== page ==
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Both emotional and physical stress (such as a serious illness or recovery from surgery) have been associated with hair loss. It is possible that stress induces hormonal changes that are responsible for the hair loss, since hair loss is a known consequence of other hormonal changes due to pregnancy, thyroid disturbances, or even from taking oral contraceptives.
The best source of Vitamin D is Sunlight. Try to spend few minutes in the sun daily with forearms, hands or lower legs uncovered. But if you live in countries (USA, Europe, Canada) where there is insufficient sunlight during winters, it is advised to take vitamin D supplements.
A very important nutrient for hair health is iron. A low number of red blood cells in the body can cause iron-deficiency anemia, therefore making it necessary to eat iron-rich foods. Other reasons for anemia induced hair loss can be that of your body not properly absorbing the nutrients, loss of blood, pregnancy, illness, etc.
There are many different types of hair loss. Some, like genetic andogenetic alopecia (female pattern hair loss) are irreversible and out of your control—you get the hand you’re dealt. But others, like the very common telogen effluvium, which is temporarily increased shedding caused by a wide variety of health and hormonal changes, can be fixed. With telogen effluvium hair loss, you need to think back to four or so months before to determine the culprit, Bethanee Schlosser, M.D., assistant professor of dermatology and director of the Women’s Skin Health Program for Northwestern Medicine, tells SELF. Shedding peaks about four months after the incident that caused it, she explains. Other types of hair loss may happen progressively over some time and depending on whether they damage the hair follicle, can be either permanent or fleeting.
A medical disorder that causes people to pull out their own hair is called trichotillomania. Often a person feels compelled to pull out hairs on their scalp, eyelashes, eyebrows, or other hairs on the body. Cognitive behavioral therapy and medications can help treat the condition.
There are many alternative therapies for hair loss including homeopathy, acupuncture, and aromatherapy, but there is not a lot of evidence that these work. Alternatively you may wish to try wigs, hairpieces, hair transplants or shaving your head. There are also medically licensed alternatives such as minoxidil, a lotion applied directly to the scalp which is available from LloydsPharmacy stores.
Hypothermia caps may be useful to prevent hair loss during some kinds of chemotherapy, specifically when tazanes or anthracyclines are used. It should not be used when cancer is present in the skin of the scalp or for lymphoma or leukemia. There are generally only minor side effects from treatment.
Both men and women tend to lose hair thickness and amount as they age. This type of baldness is not usually caused by a disease. It is related to aging, heredity, and changes in the hormone testosterone. Inherited, or pattern baldness, affects many more men than women. Male pattern baldness can occur at any time after puberty. About 80% of men show signs of male pattern baldness by age 70.
Men’s Rogaine Extra Strength Solution is the liquid version of our top pick. It didn’t make our final cut because it includes propylene glycol, which causes irritation in roughly one-third of its users. With that said, Dr. Wolfeld finds that it can be even more effective in daily use. In his experience, “the solution can penetrate and get into your scalp a little bit better” than the foam — especially if you’re not taking the time and effort to apply the foam correctly. This seems crazy to us since the foam so quickly dissolved into a liquid in our tests, but if you’re worried, try a one-month supply of the liquid and make the switch to foam if you notice any irritation.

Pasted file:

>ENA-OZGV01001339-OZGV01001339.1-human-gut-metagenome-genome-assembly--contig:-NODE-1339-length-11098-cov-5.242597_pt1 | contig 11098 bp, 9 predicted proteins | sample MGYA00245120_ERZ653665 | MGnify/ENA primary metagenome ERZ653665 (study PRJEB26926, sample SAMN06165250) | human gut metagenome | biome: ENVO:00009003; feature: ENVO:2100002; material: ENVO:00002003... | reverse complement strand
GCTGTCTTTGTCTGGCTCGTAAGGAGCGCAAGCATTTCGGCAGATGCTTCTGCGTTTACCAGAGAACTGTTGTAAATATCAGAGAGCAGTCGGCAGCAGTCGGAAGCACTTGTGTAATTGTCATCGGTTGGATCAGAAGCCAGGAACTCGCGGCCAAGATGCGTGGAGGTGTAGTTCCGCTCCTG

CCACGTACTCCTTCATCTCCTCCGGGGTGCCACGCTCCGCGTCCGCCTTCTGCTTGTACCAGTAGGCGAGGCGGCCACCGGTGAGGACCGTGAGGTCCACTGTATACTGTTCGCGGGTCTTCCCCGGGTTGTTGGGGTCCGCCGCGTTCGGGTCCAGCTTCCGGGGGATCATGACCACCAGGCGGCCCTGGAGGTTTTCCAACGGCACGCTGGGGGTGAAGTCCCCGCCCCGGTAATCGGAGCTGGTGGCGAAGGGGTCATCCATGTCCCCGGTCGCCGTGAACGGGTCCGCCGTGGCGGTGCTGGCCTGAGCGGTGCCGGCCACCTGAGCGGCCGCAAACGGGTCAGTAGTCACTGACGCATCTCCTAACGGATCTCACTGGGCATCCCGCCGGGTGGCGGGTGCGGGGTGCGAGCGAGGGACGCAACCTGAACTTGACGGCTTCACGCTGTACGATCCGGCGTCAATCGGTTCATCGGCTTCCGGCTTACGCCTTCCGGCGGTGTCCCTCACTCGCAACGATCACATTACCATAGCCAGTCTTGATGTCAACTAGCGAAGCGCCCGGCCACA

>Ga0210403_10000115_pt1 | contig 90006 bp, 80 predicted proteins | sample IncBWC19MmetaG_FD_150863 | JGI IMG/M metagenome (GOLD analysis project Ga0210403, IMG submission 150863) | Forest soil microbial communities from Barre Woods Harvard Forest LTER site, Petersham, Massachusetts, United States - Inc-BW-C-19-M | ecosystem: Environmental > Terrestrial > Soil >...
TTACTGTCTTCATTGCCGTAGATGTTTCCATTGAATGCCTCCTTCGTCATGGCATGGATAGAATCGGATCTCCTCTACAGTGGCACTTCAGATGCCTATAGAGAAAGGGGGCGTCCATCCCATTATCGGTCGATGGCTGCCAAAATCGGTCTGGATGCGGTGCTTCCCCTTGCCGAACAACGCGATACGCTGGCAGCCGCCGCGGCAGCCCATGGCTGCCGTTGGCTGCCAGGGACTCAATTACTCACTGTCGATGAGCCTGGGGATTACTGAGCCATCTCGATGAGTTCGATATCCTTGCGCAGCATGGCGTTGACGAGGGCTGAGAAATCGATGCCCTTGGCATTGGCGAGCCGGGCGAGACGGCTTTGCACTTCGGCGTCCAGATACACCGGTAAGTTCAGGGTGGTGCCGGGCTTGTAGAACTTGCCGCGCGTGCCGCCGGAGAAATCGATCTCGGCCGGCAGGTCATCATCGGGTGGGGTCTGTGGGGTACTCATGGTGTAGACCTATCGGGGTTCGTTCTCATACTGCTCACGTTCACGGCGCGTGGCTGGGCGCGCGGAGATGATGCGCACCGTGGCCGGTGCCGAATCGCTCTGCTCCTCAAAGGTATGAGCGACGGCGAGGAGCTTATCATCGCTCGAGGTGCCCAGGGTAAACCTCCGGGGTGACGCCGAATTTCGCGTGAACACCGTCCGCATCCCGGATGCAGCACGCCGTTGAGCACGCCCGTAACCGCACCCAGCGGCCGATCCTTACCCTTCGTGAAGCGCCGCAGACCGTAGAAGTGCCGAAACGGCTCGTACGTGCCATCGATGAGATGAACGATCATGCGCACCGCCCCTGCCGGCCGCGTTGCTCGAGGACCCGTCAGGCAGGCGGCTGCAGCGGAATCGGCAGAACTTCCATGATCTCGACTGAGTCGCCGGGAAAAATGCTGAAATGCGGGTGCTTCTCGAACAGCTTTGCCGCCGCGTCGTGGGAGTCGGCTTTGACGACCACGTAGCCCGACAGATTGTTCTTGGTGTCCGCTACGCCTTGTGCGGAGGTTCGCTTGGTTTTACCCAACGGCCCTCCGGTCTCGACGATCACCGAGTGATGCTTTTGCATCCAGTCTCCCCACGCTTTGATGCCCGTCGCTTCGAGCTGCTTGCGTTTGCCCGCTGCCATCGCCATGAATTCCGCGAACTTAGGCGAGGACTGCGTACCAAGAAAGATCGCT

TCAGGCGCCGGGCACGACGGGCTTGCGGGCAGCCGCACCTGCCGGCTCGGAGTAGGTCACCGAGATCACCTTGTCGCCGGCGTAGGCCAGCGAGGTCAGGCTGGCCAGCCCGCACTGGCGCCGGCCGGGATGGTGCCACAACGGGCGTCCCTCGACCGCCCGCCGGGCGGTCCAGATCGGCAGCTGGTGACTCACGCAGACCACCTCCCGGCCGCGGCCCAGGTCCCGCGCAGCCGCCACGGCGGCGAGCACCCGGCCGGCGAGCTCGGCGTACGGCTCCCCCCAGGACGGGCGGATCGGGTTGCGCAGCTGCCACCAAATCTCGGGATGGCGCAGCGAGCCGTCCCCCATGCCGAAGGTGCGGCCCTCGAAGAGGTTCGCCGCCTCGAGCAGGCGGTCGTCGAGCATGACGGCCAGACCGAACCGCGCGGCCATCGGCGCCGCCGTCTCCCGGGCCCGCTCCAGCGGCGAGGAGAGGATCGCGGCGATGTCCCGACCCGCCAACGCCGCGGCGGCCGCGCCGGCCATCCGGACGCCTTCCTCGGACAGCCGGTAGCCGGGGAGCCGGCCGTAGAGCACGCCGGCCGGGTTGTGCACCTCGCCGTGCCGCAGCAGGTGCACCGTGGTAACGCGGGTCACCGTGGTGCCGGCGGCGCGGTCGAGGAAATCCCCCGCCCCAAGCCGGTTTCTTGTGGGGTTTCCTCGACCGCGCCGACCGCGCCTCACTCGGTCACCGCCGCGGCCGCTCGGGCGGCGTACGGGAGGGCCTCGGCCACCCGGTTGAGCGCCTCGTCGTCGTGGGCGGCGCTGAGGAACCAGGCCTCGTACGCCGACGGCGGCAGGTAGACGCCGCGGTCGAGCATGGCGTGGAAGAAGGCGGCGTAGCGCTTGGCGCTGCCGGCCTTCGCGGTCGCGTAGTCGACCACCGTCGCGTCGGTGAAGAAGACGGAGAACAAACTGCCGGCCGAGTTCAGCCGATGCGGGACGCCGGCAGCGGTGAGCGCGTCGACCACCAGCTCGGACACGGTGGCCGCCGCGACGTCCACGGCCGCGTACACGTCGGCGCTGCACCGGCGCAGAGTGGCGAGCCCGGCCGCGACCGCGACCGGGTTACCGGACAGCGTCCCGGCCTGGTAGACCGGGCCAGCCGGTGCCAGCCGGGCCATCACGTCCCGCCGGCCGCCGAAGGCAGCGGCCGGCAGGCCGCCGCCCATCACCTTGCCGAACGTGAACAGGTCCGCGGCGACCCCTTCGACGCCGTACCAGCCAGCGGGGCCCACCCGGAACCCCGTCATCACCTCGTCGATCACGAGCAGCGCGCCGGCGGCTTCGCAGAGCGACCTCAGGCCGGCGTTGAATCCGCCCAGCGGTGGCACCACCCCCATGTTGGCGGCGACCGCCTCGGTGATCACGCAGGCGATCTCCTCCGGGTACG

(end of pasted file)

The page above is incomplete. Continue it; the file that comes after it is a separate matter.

Since women develop hair loss for many reasons (more on that below) and each requires different treatment, it’s wise to consult with a dermatologist, says Wilma F. Bergfeld, senior dermatologist at the Cleveland Clinic and past president of the American Academy of Dermatology.
The American Academy of Dermatology says that once your dermatologist has determined the cause of your hair loss, he or she can tell you what to expect. Sometimes, the hair will begin to re-grow on its own. Other times, you may need to change what you are doing to allow the hair to start re-growing.
It can be alarming when your brush seems to hold more hair than your scalp does. The good news is that some hair loss is to be expected (the average person loses up to 150 strands a day). If you’re shedding significantly more than that, however, any number of physiological or psychological factors could be to blame. But you don’t have to tear your (remaining) hair out. Whatever the cause, there are strategies that can help.
Men aren’t the only ones who have to worry about losing their precious locks. While it may be more common among men, hair loss in women isn’t as rare as you might think. It’s estimated that hair loss affects 1 in 5 women. The most common types of hair loss are telogen effluvium and alopecia areata. Although it’s more common than alopecia areata, telogen effluvium is less severe. This occurs when the hair follicles stop growing and lie dormant and fall out within two to three months. Being that telogen effluvium is oftentimes caused by stress, trauma or medications, hair growth is typically restored within 6 to 9 months. On the flip side, alopecia areata occurs when white blood cells attack hair follicles, causing the hair to thin and fall out, usually in patches. This type of hair loss may require treatment as hair may not grow back on its own.
The symptoms: Women with this trait tend to develop thinning at the hairline behind the bangs, says Pamela Jakubowicz, MD, a dermatologist at Montefiore Medical Center in New York City. The condition develops slowly and may start as early as your 20s. You may be vulnerable if your mother also has this pattern of thinning. In some cases, the hair loss may be diffuse, meaning it’s spread across the entire scalp.
Watch out. Though generally safe to use on the hair and scalp, some users can develop contact allergies to products in hair dyes. PPD, formaldehydes and black dyes (including henna) are the most common culprits. Skin swelling and chronic scratching of an itchy scalp reaction can cause hairs to loosen and fall out temporarily and to break mid-shaft.